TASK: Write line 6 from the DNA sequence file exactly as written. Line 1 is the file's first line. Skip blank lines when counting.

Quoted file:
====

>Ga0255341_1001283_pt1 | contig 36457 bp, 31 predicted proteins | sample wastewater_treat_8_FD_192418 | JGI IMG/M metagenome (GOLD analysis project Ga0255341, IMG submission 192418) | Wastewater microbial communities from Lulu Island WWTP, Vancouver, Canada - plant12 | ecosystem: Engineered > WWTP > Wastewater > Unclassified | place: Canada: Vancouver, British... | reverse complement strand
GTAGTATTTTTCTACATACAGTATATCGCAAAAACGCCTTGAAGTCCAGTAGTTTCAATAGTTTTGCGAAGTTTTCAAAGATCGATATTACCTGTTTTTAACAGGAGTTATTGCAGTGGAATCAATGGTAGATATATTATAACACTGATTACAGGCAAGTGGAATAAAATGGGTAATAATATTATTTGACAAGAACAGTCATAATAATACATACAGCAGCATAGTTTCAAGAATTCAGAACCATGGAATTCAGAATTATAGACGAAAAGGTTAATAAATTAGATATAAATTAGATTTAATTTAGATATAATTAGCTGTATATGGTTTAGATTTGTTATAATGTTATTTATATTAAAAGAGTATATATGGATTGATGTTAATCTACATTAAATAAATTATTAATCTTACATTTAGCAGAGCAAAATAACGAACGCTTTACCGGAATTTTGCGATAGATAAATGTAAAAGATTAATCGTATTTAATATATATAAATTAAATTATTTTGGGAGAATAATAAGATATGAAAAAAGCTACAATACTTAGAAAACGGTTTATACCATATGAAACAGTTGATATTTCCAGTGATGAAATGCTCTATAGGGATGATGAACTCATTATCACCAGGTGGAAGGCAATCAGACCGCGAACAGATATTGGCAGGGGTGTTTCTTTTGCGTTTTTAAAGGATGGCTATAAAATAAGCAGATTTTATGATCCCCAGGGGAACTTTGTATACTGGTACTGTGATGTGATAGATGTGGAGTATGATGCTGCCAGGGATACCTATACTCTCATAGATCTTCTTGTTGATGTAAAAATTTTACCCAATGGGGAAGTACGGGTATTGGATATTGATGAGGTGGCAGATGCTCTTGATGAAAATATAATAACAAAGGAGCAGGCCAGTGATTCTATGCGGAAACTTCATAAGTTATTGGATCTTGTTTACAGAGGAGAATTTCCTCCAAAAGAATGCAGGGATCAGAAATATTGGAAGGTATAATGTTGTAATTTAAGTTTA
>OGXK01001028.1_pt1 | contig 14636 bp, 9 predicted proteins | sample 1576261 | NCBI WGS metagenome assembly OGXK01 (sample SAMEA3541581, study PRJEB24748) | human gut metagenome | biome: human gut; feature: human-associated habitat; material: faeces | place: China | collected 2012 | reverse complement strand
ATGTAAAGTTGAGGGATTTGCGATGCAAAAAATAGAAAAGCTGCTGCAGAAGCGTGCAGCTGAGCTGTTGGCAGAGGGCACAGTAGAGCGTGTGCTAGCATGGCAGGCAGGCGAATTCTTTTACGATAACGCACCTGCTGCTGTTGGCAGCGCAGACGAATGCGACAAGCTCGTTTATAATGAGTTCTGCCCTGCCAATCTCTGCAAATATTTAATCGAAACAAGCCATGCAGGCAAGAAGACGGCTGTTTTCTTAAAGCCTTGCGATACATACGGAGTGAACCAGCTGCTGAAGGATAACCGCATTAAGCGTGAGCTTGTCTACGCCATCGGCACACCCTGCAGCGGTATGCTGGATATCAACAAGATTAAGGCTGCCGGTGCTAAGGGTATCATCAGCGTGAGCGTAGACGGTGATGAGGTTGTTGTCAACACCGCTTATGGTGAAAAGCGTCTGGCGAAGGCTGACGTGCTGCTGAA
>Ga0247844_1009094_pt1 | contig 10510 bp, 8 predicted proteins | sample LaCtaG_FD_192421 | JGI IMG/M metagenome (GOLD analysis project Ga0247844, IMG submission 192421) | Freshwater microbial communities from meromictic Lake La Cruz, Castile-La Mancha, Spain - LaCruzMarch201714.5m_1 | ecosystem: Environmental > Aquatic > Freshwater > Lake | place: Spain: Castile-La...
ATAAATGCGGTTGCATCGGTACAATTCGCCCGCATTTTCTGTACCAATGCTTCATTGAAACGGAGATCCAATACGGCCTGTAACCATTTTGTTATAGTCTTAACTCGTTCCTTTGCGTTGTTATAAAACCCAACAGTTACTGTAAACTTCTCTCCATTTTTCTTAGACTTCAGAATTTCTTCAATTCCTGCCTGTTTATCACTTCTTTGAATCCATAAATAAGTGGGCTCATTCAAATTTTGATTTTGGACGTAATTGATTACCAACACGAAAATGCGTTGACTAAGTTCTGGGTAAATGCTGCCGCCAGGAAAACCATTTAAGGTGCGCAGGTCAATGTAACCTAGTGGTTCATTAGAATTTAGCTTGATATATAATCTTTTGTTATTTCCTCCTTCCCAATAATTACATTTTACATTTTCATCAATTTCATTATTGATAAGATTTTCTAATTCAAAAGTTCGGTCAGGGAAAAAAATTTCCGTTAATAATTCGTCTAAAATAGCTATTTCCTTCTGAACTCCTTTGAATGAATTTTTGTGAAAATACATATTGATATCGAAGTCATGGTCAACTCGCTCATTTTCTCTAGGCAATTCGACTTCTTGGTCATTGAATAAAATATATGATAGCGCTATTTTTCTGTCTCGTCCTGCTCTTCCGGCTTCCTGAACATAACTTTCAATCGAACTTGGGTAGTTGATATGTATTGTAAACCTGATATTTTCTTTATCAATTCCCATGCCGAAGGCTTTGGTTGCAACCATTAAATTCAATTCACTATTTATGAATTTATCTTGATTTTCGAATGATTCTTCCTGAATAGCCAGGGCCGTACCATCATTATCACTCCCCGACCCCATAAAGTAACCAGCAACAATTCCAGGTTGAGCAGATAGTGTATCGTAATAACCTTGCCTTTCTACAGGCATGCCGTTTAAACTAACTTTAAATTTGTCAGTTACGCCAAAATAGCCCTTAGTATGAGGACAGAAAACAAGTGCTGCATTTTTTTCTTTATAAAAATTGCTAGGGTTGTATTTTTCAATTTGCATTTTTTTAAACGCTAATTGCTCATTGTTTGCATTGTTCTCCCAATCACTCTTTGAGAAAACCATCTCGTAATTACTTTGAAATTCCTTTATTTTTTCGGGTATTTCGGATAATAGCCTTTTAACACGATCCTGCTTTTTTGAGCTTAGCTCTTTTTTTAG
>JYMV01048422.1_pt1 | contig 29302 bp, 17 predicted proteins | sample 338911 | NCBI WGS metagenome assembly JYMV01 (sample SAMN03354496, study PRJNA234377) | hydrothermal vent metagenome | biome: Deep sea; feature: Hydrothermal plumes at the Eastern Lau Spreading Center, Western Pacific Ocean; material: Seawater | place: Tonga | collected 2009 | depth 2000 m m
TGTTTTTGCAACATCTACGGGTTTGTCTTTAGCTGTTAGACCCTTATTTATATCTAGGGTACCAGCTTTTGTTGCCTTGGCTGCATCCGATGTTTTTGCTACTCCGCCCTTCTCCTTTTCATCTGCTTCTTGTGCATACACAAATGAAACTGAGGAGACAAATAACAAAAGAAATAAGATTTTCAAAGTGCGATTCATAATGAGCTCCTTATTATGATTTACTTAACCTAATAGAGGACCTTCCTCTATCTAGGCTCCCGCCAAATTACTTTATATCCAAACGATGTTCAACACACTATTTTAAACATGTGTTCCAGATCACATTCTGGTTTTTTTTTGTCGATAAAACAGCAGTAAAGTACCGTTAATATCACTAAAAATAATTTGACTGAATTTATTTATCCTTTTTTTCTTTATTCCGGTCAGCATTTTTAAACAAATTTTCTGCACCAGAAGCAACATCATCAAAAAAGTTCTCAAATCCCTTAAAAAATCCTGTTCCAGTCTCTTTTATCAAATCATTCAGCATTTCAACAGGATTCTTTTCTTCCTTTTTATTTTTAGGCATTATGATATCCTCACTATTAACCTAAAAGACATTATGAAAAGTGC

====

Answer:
ATAAATGCGGTTGCATCGGTACAATTCGCCCGCATTTTCTGTACCAATGCTTCATTGAAACGGAGATCCAATACGGCCTGTAACCATTTTGTTATAGTCTTAACTCGTTCCTTTGCGTTGTTATAAAACCCAACAGTTACTGTAAACTTCTCTCCATTTTTCTTAGACTTCAGAATTTCTTCAATTCCTGCCTGTTTATCACTTCTTTGAATCCATAAATAAGTGGGCTCATTCAAATTTTGATTTTGGACGTAATTGATTACCAACACGAAAATGCGTTGACTAAGTTCTGGGTAAATGCTGCCGCCAGGAAAACCATTTAAGGTGCGCAGGTCAATGTAACCTAGTGGTTCATTAGAATTTAGCTTGATATATAATCTTTTGTTATTTCCTCCTTCCCAATAATTACATTTTACATTTTCATCAATTTCATTATTGATAAGATTTTCTAATTCAAAAGTTCGGTCAGGGAAAAAAATTTCCGTTAATAATTCGTCTAAAATAGCTATTTCCTTCTGAACTCCTTTGAATGAATTTTTGTGAAAATACATATTGATATCGAAGTCATGGTCAACTCGCTCATTTTCTCTAGGCAATTCGACTTCTTGGTCATTGAATAAAATATATGATAGCGCTATTTTTCTGTCTCGTCCTGCTCTTCCGGCTTCCTGAACATAACTTTCAATCGAACTTGGGTAGTTGATATGTATTGTAAACCTGATATTTTCTTTATCAATTCCCATGCCGAAGGCTTTGGTTGCAACCATTAAATTCAATTCACTATTTATGAATTTATCTTGATTTTCGAATGATTCTTCCTGAATAGCCAGGGCCGTACCATCATTATCACTCCCCGACCCCATAAAGTAACCAGCAACAATTCCAGGTTGAGCAGATAGTGTATCGTAATAACCTTGCCTTTCTACAGGCATGCCGTTTAAACTAACTTTAAATTTGTCAGTTACGCCAAAATAGCCCTTAGTATGAGGACAGAAAACAAGTGCTGCATTTTTTTCTTTATAAAAATTGCTAGGGTTGTATTTTTCAATTTGCATTTTTTTAAACGCTAATTGCTCATTGTTTGCATTGTTCTCCCAATCACTCTTTGAGAAAACCATCTCGTAATTACTTTGAAATTCCTTTATTTTTTCGGGTATTTCGGATAATAGCCTTTTAACACGATCCTGCTTTTTTGAGCTTAGCTCTTTTTTTAG